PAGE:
By Joe Waters, Guest Contributor, Selfish Giving
Of the three types of decision-makers I’ve discussed in this series (Thinkers in part one and Feelers in part two), Deferrers fascinate me the most because they are full of faith in the wisdom of others.
Watch them when you give them a proposal or a packet of information on your organization. They don’t look at the pictures like a Feeler, or pour over your numbers like a Thinker. Nope, they linger over the section where your partners are listed. They defer to the wisdom of others.
If ABC Company is involved, they want to be involved. If so-and-so calls and asks The Deferrer to support your program, that goes a long way. Deferrers are not patsies, mind you, but credibility and reputation matter a lot to them. Aristotle called this power of influence ethos.
Here’s how to pitch your cause marketing appeal to “The Deferrer.”
Identify People They Know and Respect
I’ve always followed a simple rule when it comes to influence: Persuasion occurs through identification.
This means that the more your prospect can relate to you—in this case through a strong, mutual connection—the more likely you are to convince her to give cause marketing a try.
Remember, you’re looking for key connections to your prospect. How do you find people your prospect relates to? Well, thanks to the Internet, it’s a heckuva lot easier than it used to be!
- Start by Googling your prospect to learn more about her. What industry events has she attended? Who has she mentioned in speeches she’s delivered or in articles she’s written? Who has she appeared with on panels?
- Visit LinkedIn and research her contacts. Has she written any recommendations for people? Has she received any recommendations from others?
- Is she active on Twitter? Who does she follow? Who does she talk to? Who does she retweet?
Through my own partnership research on Google, I once discovered that my prospect had spoken on a panel with a CEO that supported my nonprofit. One call to my contact confirmed that they knew and respected each other. One more call from my contact got me a meeting. Soon after, I had a new cause marketing partner!
Affirm Their Trust with Relevant Testimonials
Appealing to The Deferrer is not about name dropping. These decision-makers defer to others for good reasons. You can affirm this trust by providing a solid testimonial of a partner’s experience with your organization.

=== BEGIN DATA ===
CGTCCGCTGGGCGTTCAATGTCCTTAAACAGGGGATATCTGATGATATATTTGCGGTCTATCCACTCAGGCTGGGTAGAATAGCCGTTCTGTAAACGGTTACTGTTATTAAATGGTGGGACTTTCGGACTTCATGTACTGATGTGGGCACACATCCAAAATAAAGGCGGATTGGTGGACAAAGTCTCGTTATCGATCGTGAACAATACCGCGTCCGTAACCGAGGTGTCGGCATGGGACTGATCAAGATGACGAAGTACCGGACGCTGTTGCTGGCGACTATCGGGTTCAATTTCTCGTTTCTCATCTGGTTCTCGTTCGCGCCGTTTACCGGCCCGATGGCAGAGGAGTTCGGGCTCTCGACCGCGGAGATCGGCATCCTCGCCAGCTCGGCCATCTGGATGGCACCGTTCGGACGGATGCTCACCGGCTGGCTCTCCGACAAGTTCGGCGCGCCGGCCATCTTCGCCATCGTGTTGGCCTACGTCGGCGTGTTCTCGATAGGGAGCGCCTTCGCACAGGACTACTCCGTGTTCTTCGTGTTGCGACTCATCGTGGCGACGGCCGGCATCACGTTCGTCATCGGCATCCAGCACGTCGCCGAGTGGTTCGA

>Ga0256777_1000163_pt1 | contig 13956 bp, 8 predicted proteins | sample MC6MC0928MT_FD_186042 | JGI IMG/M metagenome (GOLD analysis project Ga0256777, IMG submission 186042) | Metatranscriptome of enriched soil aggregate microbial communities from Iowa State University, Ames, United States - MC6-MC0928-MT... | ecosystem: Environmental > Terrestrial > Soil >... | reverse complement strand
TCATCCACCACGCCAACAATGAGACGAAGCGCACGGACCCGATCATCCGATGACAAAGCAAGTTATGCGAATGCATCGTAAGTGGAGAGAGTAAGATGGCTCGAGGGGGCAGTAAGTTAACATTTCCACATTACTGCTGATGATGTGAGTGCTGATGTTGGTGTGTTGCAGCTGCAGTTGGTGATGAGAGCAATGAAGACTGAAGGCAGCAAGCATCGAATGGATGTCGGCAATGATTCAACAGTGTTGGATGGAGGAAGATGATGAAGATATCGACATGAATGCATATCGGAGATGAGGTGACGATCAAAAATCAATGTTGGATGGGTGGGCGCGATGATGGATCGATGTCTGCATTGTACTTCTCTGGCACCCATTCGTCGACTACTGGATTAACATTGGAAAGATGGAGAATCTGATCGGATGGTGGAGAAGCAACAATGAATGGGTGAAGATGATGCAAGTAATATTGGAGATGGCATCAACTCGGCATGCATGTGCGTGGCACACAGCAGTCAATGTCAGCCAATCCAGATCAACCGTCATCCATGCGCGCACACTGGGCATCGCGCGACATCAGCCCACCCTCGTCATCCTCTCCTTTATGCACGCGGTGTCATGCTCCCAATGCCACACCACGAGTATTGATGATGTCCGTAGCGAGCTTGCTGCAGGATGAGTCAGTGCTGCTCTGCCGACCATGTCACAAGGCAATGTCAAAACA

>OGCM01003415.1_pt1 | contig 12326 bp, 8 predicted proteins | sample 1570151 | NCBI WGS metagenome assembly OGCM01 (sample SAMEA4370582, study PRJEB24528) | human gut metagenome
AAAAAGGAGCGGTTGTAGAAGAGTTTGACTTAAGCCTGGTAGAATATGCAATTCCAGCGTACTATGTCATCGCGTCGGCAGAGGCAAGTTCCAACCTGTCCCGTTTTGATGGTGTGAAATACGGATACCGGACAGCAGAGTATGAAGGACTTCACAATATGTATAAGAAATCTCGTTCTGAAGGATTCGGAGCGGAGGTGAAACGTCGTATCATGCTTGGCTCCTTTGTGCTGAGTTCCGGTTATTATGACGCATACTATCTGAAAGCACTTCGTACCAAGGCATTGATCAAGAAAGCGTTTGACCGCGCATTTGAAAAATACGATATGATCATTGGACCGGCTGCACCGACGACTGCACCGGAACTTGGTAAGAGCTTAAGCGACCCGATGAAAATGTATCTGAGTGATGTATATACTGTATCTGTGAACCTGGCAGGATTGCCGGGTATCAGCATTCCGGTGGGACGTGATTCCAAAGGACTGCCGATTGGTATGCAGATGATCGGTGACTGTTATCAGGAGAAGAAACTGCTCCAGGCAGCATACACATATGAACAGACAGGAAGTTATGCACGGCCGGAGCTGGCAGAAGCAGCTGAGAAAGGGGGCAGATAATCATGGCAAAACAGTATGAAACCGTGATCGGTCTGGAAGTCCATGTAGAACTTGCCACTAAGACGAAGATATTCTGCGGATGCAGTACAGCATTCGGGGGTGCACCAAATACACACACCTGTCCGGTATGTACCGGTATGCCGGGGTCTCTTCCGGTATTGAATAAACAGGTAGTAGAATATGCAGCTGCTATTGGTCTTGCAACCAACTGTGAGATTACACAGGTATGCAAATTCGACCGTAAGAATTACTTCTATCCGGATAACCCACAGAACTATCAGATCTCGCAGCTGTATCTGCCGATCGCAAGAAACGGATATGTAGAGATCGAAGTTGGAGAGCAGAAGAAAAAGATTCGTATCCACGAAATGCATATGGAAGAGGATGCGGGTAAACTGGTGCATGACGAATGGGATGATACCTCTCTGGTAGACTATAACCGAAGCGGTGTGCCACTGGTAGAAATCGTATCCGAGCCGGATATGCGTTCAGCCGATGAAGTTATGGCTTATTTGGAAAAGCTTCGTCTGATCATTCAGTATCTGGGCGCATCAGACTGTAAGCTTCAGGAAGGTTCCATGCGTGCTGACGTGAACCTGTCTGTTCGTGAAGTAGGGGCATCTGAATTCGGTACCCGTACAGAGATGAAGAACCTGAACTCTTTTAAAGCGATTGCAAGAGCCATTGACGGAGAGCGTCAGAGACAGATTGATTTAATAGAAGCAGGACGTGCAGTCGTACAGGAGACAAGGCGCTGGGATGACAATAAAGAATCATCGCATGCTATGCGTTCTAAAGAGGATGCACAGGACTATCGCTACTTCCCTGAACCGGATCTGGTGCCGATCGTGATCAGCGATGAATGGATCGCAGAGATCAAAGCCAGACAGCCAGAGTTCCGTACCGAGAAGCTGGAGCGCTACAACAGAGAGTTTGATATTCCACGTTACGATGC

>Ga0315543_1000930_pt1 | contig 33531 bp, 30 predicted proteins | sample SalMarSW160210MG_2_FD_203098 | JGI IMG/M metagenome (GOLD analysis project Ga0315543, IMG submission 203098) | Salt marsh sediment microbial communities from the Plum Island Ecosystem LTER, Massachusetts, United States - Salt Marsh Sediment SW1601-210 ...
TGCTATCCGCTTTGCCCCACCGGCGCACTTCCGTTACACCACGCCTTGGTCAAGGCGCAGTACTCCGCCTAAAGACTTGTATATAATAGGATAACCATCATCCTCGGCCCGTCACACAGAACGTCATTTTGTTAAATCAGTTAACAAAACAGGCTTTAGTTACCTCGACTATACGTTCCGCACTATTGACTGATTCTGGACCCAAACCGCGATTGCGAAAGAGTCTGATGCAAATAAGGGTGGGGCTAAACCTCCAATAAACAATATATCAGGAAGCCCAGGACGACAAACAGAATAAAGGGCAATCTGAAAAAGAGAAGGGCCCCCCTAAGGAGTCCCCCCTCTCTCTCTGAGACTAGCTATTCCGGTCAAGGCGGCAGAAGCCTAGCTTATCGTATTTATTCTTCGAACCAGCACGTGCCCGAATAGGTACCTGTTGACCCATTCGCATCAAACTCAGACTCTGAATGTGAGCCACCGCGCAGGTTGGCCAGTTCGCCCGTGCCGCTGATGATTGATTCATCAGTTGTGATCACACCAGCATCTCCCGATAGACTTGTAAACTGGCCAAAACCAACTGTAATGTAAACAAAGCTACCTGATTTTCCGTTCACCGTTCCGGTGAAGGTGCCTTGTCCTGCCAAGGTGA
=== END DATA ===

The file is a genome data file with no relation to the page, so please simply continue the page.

In the example I used above, I didn’t simply drop a name to close a partnership deal. At the meeting, I explained in detail how our mutual contact worked with my nonprofit and how we BOTH benefited from the partnership.
My prospect didn’t agree to a partnership simply because of his faith in the person that referred me to him. He agreed because I convinced him that a good decision for someone else he respected was also a good one for him.
- Good testimonials compare apples to apples. Be sure to show how your example relates to their business. Don’t assume they’ll connect the dots on their own.
- Good testimonials aren’t full of hype. Don’t fill your testimonial with lots of quotes about how fabulous you are. Your prospect is looking for results. Show them what you and your partner accomplished together.
- Good testimonials include a variety of appeals. It’s easy to label a decision-maker a Deferrer and not a Thinker or Feeler, but the truth is that no one is just one type, although one type usually dominates. That’s why you should round out your testimonial with evidence (e.g. stats, figures, graphs) and appeals to emotions (e.g. pictures, stories).
Be Deserving of Deference
Deferrers want to work with people they admire, respect and trust. And it’s not enough that you bring good tidings from others. You must be that man or woman. Just as they are trustworthy, you must be trustworthy. Just as they are competent, you must be competent. And just as they are professional, articulate and polished, you must be these things too.
You are a surrogate of the great men and women whom deferrers look to for their decisions. The Queen’s messenger just doesn’t carry her seal. He too is well dressed and spoken. Be the Queen’s man.
I’d love to hear your cause partnership sales experiences. Have you encountered any of the personalities described in this three-part series—The Thinker, The Feeler or The Deferrer? Comment below.